Of course, retail landlords now have to deal with the fallout. Your work draws some comparisons between two REITs, Taubman Properties and Simon Property Group, that have an especially high concentration of Forever 21 stores. What did you find?

Companies provide tenant-concentration data in different ways. You can provide it in terms of the gross leasable area, or GLA. And in the case of Taubman’s, its GLA exposure to Forever 21 was 4 percent. Simon provides the data in two different ways: as a percentage of square feet, and also as a percentage of base rent. They indicate that their exposure to Forever 21 is 0.8 percent of total square feet, but 1.4 percent of base minimum rent. Taubman doesn’t tell us what percentage of the base minimum rent Forever 21 accounts for, but if the ratio is similar to Simon’s, it’s going to be more than 4 percent. And that’s a very high number.

How does that affect your view of landlords’ preparedness to handle the filing?

As analysts, we always like to see more diversification.

And does that analysis extend to brand subdivisions too? Do you prefer, as an analyst, a company such as Gap, which has Banana Republic and Old Navy under its aegis as well, compared with Forever 21 which was more or less just one brand?

I think [that’s right]. If you think about another example, Ascena, it operated Ann Taylor and Ann Taylor Loft, as well as four or five other brands. Ann Taylor was doing well, but their plus-sized format was doing not as well. And Ascena had some real weakness in its value segment. If you recall, it decided late last year to shut down its Dressbarn unit. That’s an example where maybe one or two sub-brands will not make it, but some others may. So you’re right to note that that kind of company enhances diversification and reduces risk.

Forever 21 was a significant tenant not just for Taubman and Simon but for many of the biggest retail REITs. How well prepared, in general, would they be to lose the store as a tenant?

I would say there are two key variables in terms of how well-prepared mall REITs are. The first dividing line is between companies that have primarily Class A malls and those that don’t. So, when you look at a company like Macerich or Taubman, they have the highest productivity in sales per square foot. Simon has pretty high productivity, but not as high as those two. Simon also has, in addition to malls, outlet centers. The productivity of those three companies, and also the GGP segment of Brookfield — that productivity is significantly higher than a company like CBL Properties. CBL’s productivity is only about $375 per square foot and it’s been relatively flat for several quarters. Whereas with company such as Macerich, you’re talking about average productivity in the $700-per-square-foot range.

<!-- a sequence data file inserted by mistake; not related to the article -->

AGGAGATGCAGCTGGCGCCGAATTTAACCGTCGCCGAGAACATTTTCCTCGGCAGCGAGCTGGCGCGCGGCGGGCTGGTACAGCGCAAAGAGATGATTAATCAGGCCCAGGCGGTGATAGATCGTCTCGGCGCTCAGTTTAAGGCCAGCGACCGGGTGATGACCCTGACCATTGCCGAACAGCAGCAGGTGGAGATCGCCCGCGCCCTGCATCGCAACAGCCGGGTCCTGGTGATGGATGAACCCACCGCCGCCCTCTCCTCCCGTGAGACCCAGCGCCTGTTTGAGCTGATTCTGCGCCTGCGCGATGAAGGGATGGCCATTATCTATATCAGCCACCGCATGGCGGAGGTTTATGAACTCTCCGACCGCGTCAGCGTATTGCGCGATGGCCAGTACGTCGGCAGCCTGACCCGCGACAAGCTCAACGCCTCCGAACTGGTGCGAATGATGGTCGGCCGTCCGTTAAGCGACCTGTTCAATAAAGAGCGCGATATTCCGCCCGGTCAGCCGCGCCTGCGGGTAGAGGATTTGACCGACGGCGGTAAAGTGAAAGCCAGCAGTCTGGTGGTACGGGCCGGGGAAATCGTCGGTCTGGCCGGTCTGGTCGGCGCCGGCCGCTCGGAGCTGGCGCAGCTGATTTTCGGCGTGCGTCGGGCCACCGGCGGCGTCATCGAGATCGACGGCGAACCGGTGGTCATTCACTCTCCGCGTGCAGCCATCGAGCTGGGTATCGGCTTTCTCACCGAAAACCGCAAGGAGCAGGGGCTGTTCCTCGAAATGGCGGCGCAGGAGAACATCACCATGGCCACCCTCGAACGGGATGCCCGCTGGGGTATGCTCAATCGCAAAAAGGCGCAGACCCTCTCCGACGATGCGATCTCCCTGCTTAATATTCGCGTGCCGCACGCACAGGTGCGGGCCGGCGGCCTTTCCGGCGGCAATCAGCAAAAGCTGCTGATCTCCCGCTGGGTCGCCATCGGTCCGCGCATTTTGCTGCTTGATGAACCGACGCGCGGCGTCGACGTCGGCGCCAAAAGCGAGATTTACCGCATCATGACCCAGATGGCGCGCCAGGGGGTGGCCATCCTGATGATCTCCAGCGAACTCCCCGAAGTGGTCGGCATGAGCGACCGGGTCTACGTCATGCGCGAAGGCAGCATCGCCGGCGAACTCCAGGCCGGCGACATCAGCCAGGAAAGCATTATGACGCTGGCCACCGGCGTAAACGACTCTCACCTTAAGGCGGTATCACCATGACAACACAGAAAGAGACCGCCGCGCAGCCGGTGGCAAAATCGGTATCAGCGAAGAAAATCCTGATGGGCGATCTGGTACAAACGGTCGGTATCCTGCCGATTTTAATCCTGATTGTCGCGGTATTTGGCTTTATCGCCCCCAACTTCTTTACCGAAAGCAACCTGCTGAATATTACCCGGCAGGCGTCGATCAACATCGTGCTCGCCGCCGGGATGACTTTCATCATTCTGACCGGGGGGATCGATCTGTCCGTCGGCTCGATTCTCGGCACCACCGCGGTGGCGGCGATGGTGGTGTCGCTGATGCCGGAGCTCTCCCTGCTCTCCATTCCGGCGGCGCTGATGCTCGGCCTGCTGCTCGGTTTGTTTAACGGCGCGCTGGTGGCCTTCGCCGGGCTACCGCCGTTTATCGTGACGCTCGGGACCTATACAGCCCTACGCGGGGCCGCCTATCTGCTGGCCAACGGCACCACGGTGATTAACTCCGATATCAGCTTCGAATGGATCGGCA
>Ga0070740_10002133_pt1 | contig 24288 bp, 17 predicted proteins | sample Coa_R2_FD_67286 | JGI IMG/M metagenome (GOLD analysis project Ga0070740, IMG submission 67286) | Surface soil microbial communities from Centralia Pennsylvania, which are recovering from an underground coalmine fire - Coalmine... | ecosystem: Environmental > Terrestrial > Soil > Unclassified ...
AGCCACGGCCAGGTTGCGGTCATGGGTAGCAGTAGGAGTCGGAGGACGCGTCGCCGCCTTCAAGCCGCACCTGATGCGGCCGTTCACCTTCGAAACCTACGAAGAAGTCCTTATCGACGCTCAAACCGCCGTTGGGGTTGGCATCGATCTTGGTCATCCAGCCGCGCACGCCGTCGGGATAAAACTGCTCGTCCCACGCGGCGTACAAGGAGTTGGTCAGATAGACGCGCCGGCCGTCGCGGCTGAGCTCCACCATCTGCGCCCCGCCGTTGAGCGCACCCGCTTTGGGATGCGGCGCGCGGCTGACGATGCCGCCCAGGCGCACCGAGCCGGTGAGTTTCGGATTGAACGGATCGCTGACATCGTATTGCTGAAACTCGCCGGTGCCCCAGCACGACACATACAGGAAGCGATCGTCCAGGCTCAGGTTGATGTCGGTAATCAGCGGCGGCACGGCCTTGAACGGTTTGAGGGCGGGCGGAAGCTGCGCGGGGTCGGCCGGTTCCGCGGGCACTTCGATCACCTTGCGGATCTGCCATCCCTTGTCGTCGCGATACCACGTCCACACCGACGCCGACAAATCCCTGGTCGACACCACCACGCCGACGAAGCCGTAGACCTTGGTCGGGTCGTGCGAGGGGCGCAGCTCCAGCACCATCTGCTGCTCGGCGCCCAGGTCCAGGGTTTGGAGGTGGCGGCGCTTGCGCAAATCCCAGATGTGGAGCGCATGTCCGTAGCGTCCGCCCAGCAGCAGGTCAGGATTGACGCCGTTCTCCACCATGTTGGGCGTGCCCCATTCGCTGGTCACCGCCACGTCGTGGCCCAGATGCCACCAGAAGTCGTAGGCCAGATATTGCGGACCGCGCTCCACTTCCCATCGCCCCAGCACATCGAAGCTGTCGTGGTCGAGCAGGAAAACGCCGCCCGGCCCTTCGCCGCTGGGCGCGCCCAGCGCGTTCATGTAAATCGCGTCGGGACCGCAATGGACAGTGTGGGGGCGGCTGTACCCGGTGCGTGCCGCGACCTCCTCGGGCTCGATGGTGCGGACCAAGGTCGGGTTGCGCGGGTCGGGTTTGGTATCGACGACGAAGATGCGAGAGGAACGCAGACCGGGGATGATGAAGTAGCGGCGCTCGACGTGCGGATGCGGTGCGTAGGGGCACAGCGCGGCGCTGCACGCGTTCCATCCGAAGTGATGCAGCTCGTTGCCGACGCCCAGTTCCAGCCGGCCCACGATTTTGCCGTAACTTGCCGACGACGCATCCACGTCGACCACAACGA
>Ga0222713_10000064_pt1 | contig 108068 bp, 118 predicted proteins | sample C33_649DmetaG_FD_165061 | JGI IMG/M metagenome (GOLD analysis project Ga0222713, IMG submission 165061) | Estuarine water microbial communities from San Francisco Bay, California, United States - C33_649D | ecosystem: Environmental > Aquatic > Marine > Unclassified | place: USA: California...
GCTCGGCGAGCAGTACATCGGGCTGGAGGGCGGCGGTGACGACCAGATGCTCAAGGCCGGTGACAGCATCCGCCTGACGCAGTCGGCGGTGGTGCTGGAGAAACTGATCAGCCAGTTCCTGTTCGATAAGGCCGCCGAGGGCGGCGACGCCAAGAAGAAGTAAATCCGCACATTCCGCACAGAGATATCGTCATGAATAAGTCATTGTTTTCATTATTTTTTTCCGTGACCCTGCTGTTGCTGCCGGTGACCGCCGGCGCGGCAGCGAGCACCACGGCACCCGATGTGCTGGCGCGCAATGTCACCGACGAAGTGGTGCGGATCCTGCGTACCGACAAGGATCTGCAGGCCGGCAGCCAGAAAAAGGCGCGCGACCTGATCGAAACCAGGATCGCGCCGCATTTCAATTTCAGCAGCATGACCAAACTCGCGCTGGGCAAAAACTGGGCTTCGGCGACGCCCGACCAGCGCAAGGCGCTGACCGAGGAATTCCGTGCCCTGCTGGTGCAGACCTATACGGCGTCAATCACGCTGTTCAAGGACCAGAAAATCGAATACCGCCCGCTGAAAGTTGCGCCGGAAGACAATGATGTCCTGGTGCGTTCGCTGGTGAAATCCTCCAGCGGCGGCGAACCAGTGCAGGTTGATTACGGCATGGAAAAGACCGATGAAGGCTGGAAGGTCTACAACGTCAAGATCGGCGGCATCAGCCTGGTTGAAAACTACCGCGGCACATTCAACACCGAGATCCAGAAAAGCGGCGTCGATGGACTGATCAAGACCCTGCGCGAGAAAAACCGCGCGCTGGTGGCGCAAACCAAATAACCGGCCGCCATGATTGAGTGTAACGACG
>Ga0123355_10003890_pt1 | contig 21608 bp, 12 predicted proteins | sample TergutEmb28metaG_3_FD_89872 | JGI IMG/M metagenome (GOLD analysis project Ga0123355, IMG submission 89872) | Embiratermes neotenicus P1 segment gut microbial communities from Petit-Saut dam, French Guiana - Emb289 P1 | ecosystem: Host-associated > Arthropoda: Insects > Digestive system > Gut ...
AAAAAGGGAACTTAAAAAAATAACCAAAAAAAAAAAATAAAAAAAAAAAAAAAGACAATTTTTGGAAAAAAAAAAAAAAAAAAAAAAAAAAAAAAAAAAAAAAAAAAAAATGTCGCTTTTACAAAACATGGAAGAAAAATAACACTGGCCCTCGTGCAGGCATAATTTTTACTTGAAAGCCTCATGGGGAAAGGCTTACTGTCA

Are those distinctions mainly driven by location?

Spending power is a combination, simplistically, of density and average household income. When you look behind the curtain, it should be no surprise that if the market is bigger, and the market is richer, those centers are generating higher productivity. When we look at a company like CBL, their markets’ average spending power is lower. And if you look at five-year forward projections for growth in spending power, you’ll see a lower projected rate. This cycle, in outlying markets or ex-urban markets, retail sales growth is very difficult to achieve.

And what’s the other differentiating factor?

The strength of the liquidity that each company has. How much access to capital does it have? We have a great tale of disruption in retail operating trends. It’s highly competitive, and many legacy retailers are struggling to handle it. Some of them are good at developing online platforms, but some of them are not. As those retailers close stores — and sometimes, as we’ve seen, their entire company — a lot of square footage is being repositioned. Well, that costs money: on average $17 million to $20 million per anchor location, and in some cases much more than that. So as a mall owner, it helps if you have the capital to be careful and consider whom you want and why you want them. It takes capital to play in that game, and from the standpoint of the stock market, the REITs that have capital are the ones that investors are more comfortable betting on.